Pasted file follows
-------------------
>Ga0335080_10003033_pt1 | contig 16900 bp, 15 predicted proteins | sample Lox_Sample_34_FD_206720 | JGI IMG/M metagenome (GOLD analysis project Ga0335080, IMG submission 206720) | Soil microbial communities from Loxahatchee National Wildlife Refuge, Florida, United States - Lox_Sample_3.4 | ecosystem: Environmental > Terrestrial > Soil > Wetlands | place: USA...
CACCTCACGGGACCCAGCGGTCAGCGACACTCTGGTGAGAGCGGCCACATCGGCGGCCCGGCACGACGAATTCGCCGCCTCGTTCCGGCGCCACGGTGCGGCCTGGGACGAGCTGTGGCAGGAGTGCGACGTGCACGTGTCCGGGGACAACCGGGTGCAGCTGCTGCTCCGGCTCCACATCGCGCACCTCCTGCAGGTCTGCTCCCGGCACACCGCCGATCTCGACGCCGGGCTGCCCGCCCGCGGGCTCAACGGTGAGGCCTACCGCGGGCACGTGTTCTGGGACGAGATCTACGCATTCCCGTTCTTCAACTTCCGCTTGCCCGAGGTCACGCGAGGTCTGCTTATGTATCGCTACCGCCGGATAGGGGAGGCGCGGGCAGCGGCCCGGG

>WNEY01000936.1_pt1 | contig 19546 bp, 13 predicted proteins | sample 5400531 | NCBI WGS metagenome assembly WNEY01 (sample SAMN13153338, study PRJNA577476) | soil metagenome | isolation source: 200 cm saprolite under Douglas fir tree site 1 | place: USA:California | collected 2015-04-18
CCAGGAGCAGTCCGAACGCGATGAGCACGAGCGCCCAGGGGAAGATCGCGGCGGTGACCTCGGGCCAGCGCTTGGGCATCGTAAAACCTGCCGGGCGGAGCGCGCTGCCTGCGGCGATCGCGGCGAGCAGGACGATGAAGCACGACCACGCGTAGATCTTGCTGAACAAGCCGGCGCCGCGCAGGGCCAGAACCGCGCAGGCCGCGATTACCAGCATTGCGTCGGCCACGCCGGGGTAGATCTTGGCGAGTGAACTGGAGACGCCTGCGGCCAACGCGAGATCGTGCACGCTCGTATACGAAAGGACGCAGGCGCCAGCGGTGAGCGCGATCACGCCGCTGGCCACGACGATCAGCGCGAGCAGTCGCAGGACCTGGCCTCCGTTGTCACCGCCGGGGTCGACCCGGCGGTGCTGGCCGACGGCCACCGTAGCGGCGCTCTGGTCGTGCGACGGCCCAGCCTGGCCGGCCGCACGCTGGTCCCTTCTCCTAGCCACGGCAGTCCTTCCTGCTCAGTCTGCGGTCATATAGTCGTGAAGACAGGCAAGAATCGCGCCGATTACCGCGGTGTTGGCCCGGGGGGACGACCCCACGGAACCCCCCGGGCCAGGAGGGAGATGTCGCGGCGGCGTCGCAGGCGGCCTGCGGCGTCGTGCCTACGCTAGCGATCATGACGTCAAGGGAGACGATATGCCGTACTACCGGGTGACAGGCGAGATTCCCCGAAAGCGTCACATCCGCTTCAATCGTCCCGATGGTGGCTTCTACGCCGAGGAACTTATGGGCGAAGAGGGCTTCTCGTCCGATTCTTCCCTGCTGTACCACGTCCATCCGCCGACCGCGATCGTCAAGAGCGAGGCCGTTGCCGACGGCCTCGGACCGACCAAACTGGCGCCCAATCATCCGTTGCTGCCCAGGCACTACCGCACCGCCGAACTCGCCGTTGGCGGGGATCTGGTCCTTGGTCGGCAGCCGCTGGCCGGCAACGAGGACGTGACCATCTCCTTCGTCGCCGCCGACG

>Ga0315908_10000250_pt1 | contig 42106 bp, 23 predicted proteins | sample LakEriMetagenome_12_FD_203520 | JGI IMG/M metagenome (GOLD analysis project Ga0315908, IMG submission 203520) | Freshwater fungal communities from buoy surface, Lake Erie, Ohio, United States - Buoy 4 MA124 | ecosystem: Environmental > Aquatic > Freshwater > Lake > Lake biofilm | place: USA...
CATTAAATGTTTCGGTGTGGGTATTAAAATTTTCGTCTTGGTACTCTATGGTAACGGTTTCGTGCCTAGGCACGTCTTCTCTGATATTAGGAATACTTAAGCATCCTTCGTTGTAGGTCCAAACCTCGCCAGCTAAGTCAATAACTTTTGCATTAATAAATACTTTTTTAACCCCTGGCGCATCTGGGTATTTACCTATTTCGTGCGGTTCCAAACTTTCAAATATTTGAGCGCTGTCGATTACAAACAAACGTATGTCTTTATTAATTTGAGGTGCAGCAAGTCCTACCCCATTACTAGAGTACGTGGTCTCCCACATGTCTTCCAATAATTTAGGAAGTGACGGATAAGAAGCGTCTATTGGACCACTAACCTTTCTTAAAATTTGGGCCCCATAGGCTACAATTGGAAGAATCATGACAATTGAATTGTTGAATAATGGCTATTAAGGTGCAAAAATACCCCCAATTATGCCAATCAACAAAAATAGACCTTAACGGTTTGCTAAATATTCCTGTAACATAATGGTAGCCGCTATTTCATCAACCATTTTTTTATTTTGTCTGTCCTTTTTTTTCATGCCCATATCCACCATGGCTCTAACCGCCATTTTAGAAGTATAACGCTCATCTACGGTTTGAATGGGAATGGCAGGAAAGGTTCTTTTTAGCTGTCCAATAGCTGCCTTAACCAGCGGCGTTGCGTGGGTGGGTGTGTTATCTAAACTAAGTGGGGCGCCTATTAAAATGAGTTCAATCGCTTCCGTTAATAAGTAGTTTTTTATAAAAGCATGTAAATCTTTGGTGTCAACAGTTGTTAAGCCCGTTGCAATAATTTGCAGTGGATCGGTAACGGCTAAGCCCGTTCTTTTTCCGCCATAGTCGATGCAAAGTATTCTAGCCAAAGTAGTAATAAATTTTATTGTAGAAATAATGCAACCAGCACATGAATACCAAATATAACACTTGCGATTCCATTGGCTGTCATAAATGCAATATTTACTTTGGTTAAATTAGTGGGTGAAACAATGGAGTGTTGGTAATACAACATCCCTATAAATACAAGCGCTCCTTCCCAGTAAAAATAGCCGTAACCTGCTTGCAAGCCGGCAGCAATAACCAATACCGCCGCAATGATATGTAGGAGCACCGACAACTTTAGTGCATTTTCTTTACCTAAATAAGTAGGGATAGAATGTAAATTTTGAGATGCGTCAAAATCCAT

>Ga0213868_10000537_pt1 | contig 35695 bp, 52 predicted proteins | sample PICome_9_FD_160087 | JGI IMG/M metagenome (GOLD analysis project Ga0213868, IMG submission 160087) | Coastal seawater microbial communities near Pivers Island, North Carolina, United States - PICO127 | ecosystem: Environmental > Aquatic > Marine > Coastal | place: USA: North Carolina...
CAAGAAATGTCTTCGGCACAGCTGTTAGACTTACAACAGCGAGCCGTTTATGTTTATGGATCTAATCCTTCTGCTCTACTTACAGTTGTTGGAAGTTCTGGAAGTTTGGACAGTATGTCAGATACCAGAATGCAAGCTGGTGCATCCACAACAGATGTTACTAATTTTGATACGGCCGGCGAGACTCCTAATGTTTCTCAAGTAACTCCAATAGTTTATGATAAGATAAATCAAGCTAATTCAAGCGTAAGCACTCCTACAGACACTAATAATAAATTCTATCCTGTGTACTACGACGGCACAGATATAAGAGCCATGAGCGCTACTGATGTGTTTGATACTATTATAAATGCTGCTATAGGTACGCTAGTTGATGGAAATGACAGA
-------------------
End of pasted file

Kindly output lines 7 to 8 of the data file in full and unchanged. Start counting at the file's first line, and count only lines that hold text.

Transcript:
>Ga0213868_10000537_pt1 | contig 35695 bp, 52 predicted proteins | sample PICome_9_FD_160087 | JGI IMG/M metagenome (GOLD analysis project Ga0213868, IMG submission 160087) | Coastal seawater microbial communities near Pivers Island, North Carolina, United States - PICO127 | ecosystem: Environmental > Aquatic > Marine > Coastal | place: USA: North Carolina...
CAAGAAATGTCTTCGGCACAGCTGTTAGACTTACAACAGCGAGCCGTTTATGTTTATGGATCTAATCCTTCTGCTCTACTTACAGTTGTTGGAAGTTCTGGAAGTTTGGACAGTATGTCAGATACCAGAATGCAAGCTGGTGCATCCACAACAGATGTTACTAATTTTGATACGGCCGGCGAGACTCCTAATGTTTCTCAAGTAACTCCAATAGTTTATGATAAGATAAATCAAGCTAATTCAAGCGTAAGCACTCCTACAGACACTAATAATAAATTCTATCCTGTGTACTACGACGGCACAGATATAAGAGCCATGAGCGCTACTGATGTGTTTGATACTATTATAAATGCTGCTATAGGTACGCTAGTTGATGGAAATGACAGA